Brown is the most prominent figure to give evidence before the five-person panel since his predecessor Tony Blair made a highly publicised appearance in January.
But unlike Blair, Brown was a far less vocal advocate of the war.
The prime minister, who is expected to call a general election in the coming weeks, has been accused of failing to provide enough funding for military chiefs or equipping troops properly.
"Gordon Brown was the paymaster for this most unpopular of wars and was the second most powerful man in the government," John Rees, co-founder of the Stop The War Coalition, said as Brown arrived at the hearing.
In his testimony to the inquiry in January, Geoff Hoon, the defence minister at the time of the war, said his ministry had lacked funds for years before invasion.
Friday's inquiry, chaired by former civil servant John Chilcot, questioned Brown on how the fighting in Iraq had been funded.
Alan Fisher, Al Jazeera's correspondent in London, said that Brown was "bullish" in his defence of his actions over the issue.
Fisher said: "The reason he is being so bullish is that he has one eye on the UK general election which will come in the next few weeks.
"And he doesn't want to be painted as the man who didn't provide the money for the forces to do what they needed to do, who put British soldiers at risk because he was being mean with the pennies.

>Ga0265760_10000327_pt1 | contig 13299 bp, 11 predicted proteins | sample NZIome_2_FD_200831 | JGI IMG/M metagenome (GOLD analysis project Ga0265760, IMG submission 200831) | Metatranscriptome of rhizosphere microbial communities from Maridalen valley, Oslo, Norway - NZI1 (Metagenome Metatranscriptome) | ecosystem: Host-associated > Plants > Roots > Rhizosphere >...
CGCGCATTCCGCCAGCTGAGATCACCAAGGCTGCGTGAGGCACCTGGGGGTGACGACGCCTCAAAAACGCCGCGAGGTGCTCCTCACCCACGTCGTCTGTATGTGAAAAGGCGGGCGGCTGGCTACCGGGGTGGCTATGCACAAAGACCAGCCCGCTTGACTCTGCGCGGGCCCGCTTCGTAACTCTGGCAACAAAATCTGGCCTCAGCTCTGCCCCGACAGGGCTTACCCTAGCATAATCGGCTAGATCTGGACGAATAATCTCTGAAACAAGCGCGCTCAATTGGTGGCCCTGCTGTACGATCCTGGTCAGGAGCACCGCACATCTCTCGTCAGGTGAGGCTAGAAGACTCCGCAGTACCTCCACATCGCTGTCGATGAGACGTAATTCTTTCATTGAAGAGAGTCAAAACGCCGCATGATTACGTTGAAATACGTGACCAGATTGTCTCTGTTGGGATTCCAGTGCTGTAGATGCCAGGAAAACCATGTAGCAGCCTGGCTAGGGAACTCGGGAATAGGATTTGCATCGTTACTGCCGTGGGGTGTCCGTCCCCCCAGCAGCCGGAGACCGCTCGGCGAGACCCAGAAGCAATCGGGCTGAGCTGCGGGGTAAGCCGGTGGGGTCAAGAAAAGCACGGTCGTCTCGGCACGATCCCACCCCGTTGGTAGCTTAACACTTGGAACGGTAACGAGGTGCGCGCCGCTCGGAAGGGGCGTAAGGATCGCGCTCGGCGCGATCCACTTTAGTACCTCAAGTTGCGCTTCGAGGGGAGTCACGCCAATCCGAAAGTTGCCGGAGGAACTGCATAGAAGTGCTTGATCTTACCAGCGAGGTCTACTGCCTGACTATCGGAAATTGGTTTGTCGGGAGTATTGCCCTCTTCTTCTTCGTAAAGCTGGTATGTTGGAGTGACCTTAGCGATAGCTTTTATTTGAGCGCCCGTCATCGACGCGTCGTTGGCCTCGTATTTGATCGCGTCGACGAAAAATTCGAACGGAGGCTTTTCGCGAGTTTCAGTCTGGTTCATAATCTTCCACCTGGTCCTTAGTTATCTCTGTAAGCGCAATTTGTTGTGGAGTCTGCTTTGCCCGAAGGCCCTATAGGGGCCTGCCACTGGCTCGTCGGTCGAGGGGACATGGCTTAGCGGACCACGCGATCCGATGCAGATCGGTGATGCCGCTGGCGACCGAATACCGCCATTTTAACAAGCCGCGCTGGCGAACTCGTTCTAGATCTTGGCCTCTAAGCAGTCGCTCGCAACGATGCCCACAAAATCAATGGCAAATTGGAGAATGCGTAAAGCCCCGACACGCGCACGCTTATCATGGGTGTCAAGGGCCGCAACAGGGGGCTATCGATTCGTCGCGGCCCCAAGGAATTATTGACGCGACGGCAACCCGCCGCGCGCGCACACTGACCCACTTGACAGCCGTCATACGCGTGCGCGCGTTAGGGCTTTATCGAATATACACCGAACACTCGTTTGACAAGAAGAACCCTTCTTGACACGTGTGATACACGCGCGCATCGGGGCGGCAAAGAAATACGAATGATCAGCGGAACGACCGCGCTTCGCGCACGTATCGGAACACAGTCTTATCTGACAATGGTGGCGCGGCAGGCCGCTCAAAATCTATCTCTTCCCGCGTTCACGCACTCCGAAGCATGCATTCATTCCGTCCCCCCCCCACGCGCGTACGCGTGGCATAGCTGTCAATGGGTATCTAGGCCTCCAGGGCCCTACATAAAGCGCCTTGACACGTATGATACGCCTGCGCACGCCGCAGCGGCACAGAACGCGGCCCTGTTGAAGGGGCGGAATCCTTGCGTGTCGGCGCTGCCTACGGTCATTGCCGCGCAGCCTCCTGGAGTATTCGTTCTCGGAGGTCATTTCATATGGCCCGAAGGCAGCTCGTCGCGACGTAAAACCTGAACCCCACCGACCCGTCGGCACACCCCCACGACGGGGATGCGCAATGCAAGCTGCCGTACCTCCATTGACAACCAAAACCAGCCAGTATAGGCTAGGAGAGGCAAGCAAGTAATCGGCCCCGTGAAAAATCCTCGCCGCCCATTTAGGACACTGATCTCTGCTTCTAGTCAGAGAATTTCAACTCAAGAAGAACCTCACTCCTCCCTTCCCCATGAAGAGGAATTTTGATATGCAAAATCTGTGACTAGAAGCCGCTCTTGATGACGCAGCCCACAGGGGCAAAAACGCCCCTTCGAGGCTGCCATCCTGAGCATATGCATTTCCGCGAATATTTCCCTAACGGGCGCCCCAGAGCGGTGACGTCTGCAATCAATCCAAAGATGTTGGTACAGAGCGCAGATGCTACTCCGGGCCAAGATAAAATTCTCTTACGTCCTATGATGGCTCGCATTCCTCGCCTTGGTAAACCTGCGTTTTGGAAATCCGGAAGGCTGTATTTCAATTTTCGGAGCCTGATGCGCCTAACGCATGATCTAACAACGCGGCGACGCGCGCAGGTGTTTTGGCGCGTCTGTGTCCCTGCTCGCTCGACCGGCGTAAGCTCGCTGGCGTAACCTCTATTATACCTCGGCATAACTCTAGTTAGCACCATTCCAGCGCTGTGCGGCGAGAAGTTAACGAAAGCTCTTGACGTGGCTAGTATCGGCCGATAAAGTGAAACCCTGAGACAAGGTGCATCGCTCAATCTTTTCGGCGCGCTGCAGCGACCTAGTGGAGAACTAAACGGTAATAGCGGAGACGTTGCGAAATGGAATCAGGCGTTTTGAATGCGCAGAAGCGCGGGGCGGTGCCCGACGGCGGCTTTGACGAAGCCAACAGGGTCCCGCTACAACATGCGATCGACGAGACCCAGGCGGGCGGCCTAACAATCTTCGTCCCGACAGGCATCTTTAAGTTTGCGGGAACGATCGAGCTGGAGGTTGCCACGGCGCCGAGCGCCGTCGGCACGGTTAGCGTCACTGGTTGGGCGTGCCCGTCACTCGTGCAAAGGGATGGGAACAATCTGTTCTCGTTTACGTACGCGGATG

"He [Brown] said at all points that he made it absolutely clear that the ministry of defence should do what they felt was necessary.
"And somehow the finance ministry, which he was in charge of, would find the cash.
"Now that goes against what we've heard from senior civil servants, and also from the man who was the defence minister at the time.
"It's now for the inquiry to try and reconcile these statements and find out who was telling the truth."
Earlier on Friday, the British newspaper The Times published comments from General Charles Ronald Llewelyn Guthrie, who led the armed forces from 1997 to 2001.
He said: "Not fully funding the army in the way they had asked ... undoubtedly cost the lives of soldiers.
"He [Brown] should be asked why he was so unsympathetic towards defence and so sympathetic to other departments."
Jocelyn Cockburn, a lawyer for relatives of soldiers killed in lightly armoured Snatch Land Rovers in Iraq, said that she was urging Chilcot to challenge Brown over funding concerns.
"Specifically, was he aware of concerns around the lack of armoured vehicles and did he receive any requests for funding [particularly in the period 1997-2006] to purchase armoured vehicles?" she wrote in a letter to Chilcot.
The use of the Snatch trucks has been the focus of growing anger here after a number of soldiers were killed by roadside blasts in the vehicles in both Iraq and Afghanistan.
Chilcot said he would not call Brown and other serving ministers until after the election to avoid the hearing "being used as a platform for political advantage".
However, following pressure from political rivals, Brown offered to appear beforehand.
After two years trailing far behind the opposition Conservatives in opinion polls, Brown's governing Labour Party has experienced a recent boost in support.
Any fresh revelations linking him to the still-divisive Iraq conflict, seen by many as a black mark on Labour's 13 years in power, could be highly damaging.
Brown was finance minister from 1997 until 2007, when he took over from Blair as prime minister.